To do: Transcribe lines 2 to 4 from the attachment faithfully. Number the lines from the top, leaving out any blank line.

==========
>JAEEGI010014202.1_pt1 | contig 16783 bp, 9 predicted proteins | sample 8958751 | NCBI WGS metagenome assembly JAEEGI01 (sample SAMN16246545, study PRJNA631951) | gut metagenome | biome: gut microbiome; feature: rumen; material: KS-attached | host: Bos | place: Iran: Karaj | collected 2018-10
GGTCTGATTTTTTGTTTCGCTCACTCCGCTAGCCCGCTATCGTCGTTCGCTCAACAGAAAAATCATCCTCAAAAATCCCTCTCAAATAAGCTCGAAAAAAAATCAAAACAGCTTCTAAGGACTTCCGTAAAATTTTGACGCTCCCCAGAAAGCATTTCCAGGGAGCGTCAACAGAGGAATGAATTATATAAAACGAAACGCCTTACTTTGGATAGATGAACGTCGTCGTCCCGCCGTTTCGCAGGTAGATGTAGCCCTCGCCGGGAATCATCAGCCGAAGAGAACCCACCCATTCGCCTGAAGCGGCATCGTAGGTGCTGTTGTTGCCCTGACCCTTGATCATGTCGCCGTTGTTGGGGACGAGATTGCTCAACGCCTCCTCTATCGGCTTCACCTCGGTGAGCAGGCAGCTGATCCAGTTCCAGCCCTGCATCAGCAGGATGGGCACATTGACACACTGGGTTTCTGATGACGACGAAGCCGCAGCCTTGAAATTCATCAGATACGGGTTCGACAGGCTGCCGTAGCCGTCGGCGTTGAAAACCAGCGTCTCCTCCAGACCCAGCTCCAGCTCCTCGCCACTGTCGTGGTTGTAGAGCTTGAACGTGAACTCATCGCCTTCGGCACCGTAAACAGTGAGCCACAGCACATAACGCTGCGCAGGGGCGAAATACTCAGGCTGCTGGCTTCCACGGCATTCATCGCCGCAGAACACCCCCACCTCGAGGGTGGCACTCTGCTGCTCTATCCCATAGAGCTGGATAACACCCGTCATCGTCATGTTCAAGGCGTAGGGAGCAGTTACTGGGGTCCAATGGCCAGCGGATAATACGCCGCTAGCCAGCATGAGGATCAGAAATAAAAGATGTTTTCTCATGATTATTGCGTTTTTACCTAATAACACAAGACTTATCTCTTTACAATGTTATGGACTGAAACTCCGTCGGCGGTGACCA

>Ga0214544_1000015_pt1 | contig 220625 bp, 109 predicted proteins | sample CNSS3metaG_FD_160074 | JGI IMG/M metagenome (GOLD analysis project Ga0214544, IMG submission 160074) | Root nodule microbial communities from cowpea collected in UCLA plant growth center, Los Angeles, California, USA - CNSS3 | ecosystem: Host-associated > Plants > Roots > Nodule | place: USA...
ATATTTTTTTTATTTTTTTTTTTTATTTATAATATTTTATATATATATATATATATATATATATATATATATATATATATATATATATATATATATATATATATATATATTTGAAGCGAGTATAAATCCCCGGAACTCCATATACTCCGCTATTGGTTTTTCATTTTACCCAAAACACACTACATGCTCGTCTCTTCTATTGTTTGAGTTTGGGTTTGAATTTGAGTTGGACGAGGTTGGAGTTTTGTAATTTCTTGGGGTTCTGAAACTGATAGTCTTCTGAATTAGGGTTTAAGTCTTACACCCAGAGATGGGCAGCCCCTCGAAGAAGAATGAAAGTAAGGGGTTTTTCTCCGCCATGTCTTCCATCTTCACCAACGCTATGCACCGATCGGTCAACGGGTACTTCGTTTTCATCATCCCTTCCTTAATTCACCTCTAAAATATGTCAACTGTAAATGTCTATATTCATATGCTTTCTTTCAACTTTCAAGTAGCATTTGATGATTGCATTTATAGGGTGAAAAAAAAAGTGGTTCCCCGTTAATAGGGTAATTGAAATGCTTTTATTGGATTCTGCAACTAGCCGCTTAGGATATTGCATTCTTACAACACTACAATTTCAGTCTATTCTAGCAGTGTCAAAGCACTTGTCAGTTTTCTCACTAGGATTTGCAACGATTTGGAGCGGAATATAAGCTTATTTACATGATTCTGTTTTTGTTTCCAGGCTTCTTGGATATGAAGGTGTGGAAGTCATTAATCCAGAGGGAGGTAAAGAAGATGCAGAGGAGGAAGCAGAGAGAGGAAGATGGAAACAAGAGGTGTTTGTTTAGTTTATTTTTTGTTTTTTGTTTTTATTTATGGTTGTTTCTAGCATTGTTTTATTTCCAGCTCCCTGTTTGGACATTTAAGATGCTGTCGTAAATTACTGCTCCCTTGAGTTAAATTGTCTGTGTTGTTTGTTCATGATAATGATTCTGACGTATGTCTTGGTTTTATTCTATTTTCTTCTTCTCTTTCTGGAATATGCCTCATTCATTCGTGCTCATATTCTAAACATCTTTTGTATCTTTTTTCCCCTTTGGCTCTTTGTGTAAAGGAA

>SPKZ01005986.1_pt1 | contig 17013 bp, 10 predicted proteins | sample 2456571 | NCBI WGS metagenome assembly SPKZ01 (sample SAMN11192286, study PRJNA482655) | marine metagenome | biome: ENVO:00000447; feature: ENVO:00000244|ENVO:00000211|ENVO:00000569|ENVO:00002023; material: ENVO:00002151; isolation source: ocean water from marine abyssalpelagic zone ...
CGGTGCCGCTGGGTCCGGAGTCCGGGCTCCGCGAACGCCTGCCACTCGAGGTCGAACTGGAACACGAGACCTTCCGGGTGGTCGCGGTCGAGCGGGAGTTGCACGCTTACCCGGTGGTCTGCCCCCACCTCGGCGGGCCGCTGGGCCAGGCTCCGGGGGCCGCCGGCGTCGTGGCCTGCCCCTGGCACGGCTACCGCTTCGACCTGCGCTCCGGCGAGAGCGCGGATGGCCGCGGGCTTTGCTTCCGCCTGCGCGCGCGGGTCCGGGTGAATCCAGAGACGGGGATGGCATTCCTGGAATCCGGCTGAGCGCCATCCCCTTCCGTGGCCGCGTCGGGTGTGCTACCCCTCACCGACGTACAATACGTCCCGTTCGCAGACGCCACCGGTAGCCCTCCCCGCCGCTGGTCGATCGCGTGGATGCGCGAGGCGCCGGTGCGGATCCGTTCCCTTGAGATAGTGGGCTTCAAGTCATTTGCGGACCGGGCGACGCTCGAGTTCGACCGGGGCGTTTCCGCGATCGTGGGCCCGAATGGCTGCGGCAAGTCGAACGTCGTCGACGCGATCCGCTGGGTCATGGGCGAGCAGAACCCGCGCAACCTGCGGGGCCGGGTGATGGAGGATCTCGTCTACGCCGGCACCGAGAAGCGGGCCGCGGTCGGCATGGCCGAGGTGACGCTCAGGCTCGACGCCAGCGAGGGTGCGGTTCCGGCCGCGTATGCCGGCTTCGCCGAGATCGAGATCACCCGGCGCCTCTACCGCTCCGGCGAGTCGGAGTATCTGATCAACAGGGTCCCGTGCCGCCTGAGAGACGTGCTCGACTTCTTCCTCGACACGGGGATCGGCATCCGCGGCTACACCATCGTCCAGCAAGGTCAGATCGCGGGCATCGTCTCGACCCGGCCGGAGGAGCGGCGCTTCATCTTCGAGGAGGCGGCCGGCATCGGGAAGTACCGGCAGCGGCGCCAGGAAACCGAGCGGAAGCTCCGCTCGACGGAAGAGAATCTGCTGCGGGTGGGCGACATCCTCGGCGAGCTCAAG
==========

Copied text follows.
GGTCTGATTTTTTGTTTCGCTCACTCCGCTAGCCCGCTATCGTCGTTCGCTCAACAGAAAAATCATCCTCAAAAATCCCTCTCAAATAAGCTCGAAAAAAAATCAAAACAGCTTCTAAGGACTTCCGTAAAATTTTGACGCTCCCCAGAAAGCATTTCCAGGGAGCGTCAACAGAGGAATGAATTATATAAAACGAAACGCCTTACTTTGGATAGATGAACGTCGTCGTCCCGCCGTTTCGCAGGTAGATGTAGCCCTCGCCGGGAATCATCAGCCGAAGAGAACCCACCCATTCGCCTGAAGCGGCATCGTAGGTGCTGTTGTTGCCCTGACCCTTGATCATGTCGCCGTTGTTGGGGACGAGATTGCTCAACGCCTCCTCTATCGGCTTCACCTCGGTGAGCAGGCAGCTGATCCAGTTCCAGCCCTGCATCAGCAGGATGGGCACATTGACACACTGGGTTTCTGATGACGACGAAGCCGCAGCCTTGAAATTCATCAGATACGGGTTCGACAGGCTGCCGTAGCCGTCGGCGTTGAAAACCAGCGTCTCCTCCAGACCCAGCTCCAGCTCCTCGCCACTGTCGTGGTTGTAGAGCTTGAACGTGAACTCATCGCCTTCGGCACCGTAAACAGTGAGCCACAGCACATAACGCTGCGCAGGGGCGAAATACTCAGGCTGCTGGCTTCCACGGCATTCATCGCCGCAGAACACCCCCACCTCGAGGGTGGCACTCTGCTGCTCTATCCCATAGAGCTGGATAACACCCGTCATCGTCATGTTCAAGGCGTAGGGAGCAGTTACTGGGGTCCAATGGCCAGCGGATAATACGCCGCTAGCCAGCATGAGGATCAGAAATAAAAGATGTTTTCTCATGATTATTGCGTTTTTACCTAATAACACAAGACTTATCTCTTTACAATGTTATGGACTGAAACTCCGTCGGCGGTGACCA

>Ga0214544_1000015_pt1 | contig 220625 bp, 109 predicted proteins | sample CNSS3metaG_FD_160074 | JGI IMG/M metagenome (GOLD analysis project Ga0214544, IMG submission 160074) | Root nodule microbial communities from cowpea collected in UCLA plant growth center, Los Angeles, California, USA - CNSS3 | ecosystem: Host-associated > Plants > Roots > Nodule | place: USA...
ATATTTTTTTTATTTTTTTTTTTTATTTATAATATTTTATATATATATATATATATATATATATATATATATATATATATATATATATATATATATATATATATATATATTTGAAGCGAGTATAAATCCCCGGAACTCCATATACTCCGCTATTGGTTTTTCATTTTACCCAAAACACACTACATGCTCGTCTCTTCTATTGTTTGAGTTTGGGTTTGAATTTGAGTTGGACGAGGTTGGAGTTTTGTAATTTCTTGGGGTTCTGAAACTGATAGTCTTCTGAATTAGGGTTTAAGTCTTACACCCAGAGATGGGCAGCCCCTCGAAGAAGAATGAAAGTAAGGGGTTTTTCTCCGCCATGTCTTCCATCTTCACCAACGCTATGCACCGATCGGTCAACGGGTACTTCGTTTTCATCATCCCTTCCTTAATTCACCTCTAAAATATGTCAACTGTAAATGTCTATATTCATATGCTTTCTTTCAACTTTCAAGTAGCATTTGATGATTGCATTTATAGGGTGAAAAAAAAAGTGGTTCCCCGTTAATAGGGTAATTGAAATGCTTTTATTGGATTCTGCAACTAGCCGCTTAGGATATTGCATTCTTACAACACTACAATTTCAGTCTATTCTAGCAGTGTCAAAGCACTTGTCAGTTTTCTCACTAGGATTTGCAACGATTTGGAGCGGAATATAAGCTTATTTACATGATTCTGTTTTTGTTTCCAGGCTTCTTGGATATGAAGGTGTGGAAGTCATTAATCCAGAGGGAGGTAAAGAAGATGCAGAGGAGGAAGCAGAGAGAGGAAGATGGAAACAAGAGGTGTTTGTTTAGTTTATTTTTTGTTTTTTGTTTTTATTTATGGTTGTTTCTAGCATTGTTTTATTTCCAGCTCCCTGTTTGGACATTTAAGATGCTGTCGTAAATTACTGCTCCCTTGAGTTAAATTGTCTGTGTTGTTTGTTCATGATAATGATTCTGACGTATGTCTTGGTTTTATTCTATTTTCTTCTTCTCTTTCTGGAATATGCCTCATTCATTCGTGCTCATATTCTAAACATCTTTTGTATCTTTTTTCCCCTTTGGCTCTTTGTGTAAAGGAA